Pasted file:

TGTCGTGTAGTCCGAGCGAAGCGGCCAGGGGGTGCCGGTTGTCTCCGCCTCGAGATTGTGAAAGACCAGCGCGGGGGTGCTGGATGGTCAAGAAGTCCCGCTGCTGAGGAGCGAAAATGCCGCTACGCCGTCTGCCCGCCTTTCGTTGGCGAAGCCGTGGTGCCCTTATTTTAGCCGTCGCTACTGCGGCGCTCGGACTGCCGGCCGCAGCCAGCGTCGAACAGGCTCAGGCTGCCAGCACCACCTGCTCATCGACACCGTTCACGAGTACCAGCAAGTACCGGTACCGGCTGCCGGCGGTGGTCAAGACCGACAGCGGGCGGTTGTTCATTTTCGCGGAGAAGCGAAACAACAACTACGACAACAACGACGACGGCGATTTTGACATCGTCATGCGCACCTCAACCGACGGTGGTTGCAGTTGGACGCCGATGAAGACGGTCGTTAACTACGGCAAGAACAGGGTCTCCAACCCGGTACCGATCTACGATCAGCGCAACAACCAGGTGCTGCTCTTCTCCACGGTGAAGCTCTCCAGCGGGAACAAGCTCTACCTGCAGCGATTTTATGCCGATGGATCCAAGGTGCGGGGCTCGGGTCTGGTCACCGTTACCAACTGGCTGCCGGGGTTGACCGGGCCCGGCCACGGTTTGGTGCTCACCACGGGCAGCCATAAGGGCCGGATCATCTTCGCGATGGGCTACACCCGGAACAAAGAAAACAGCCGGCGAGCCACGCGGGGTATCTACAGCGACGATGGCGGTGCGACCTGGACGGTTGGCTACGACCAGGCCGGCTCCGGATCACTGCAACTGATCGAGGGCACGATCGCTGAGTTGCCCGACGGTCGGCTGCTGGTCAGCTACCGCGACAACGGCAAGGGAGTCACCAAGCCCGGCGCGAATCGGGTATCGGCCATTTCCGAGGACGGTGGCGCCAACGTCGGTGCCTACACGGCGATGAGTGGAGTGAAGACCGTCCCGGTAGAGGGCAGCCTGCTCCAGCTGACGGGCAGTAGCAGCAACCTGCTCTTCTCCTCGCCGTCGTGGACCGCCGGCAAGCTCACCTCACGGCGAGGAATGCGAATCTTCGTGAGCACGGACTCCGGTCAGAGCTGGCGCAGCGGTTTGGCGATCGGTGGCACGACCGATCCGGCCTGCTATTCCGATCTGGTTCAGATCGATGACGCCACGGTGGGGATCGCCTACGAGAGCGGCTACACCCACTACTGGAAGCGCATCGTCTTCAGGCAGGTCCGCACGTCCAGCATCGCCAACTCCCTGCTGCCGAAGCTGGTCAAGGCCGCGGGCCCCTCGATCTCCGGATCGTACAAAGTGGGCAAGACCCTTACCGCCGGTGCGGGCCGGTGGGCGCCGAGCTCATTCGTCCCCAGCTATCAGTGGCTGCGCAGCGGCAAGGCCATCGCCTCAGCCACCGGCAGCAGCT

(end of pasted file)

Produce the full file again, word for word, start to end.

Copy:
TGTCGTGTAGTCCGAGCGAAGCGGCCAGGGGGTGCCGGTTGTCTCCGCCTCGAGATTGTGAAAGACCAGCGCGGGGGTGCTGGATGGTCAAGAAGTCCCGCTGCTGAGGAGCGAAAATGCCGCTACGCCGTCTGCCCGCCTTTCGTTGGCGAAGCCGTGGTGCCCTTATTTTAGCCGTCGCTACTGCGGCGCTCGGACTGCCGGCCGCAGCCAGCGTCGAACAGGCTCAGGCTGCCAGCACCACCTGCTCATCGACACCGTTCACGAGTACCAGCAAGTACCGGTACCGGCTGCCGGCGGTGGTCAAGACCGACAGCGGGCGGTTGTTCATTTTCGCGGAGAAGCGAAACAACAACTACGACAACAACGACGACGGCGATTTTGACATCGTCATGCGCACCTCAACCGACGGTGGTTGCAGTTGGACGCCGATGAAGACGGTCGTTAACTACGGCAAGAACAGGGTCTCCAACCCGGTACCGATCTACGATCAGCGCAACAACCAGGTGCTGCTCTTCTCCACGGTGAAGCTCTCCAGCGGGAACAAGCTCTACCTGCAGCGATTTTATGCCGATGGATCCAAGGTGCGGGGCTCGGGTCTGGTCACCGTTACCAACTGGCTGCCGGGGTTGACCGGGCCCGGCCACGGTTTGGTGCTCACCACGGGCAGCCATAAGGGCCGGATCATCTTCGCGATGGGCTACACCCGGAACAAAGAAAACAGCCGGCGAGCCACGCGGGGTATCTACAGCGACGATGGCGGTGCGACCTGGACGGTTGGCTACGACCAGGCCGGCTCCGGATCACTGCAACTGATCGAGGGCACGATCGCTGAGTTGCCCGACGGTCGGCTGCTGGTCAGCTACCGCGACAACGGCAAGGGAGTCACCAAGCCCGGCGCGAATCGGGTATCGGCCATTTCCGAGGACGGTGGCGCCAACGTCGGTGCCTACACGGCGATGAGTGGAGTGAAGACCGTCCCGGTAGAGGGCAGCCTGCTCCAGCTGACGGGCAGTAGCAGCAACCTGCTCTTCTCCTCGCCGTCGTGGACCGCCGGCAAGCTCACCTCACGGCGAGGAATGCGAATCTTCGTGAGCACGGACTCCGGTCAGAGCTGGCGCAGCGGTTTGGCGATCGGTGGCACGACCGATCCGGCCTGCTATTCCGATCTGGTTCAGATCGATGACGCCACGGTGGGGATCGCCTACGAGAGCGGCTACACCCACTACTGGAAGCGCATCGTCTTCAGGCAGGTCCGCACGTCCAGCATCGCCAACTCCCTGCTGCCGAAGCTGGTCAAGGCCGCGGGCCCCTCGATCTCCGGATCGTACAAAGTGGGCAAGACCCTTACCGCCGGTGCGGGCCGGTGGGCGCCGAGCTCATTCGTCCCCAGCTATCAGTGGCTGCGCAGCGGCAAGGCCATCGCCTCAGCCACCGGCAGCAGCT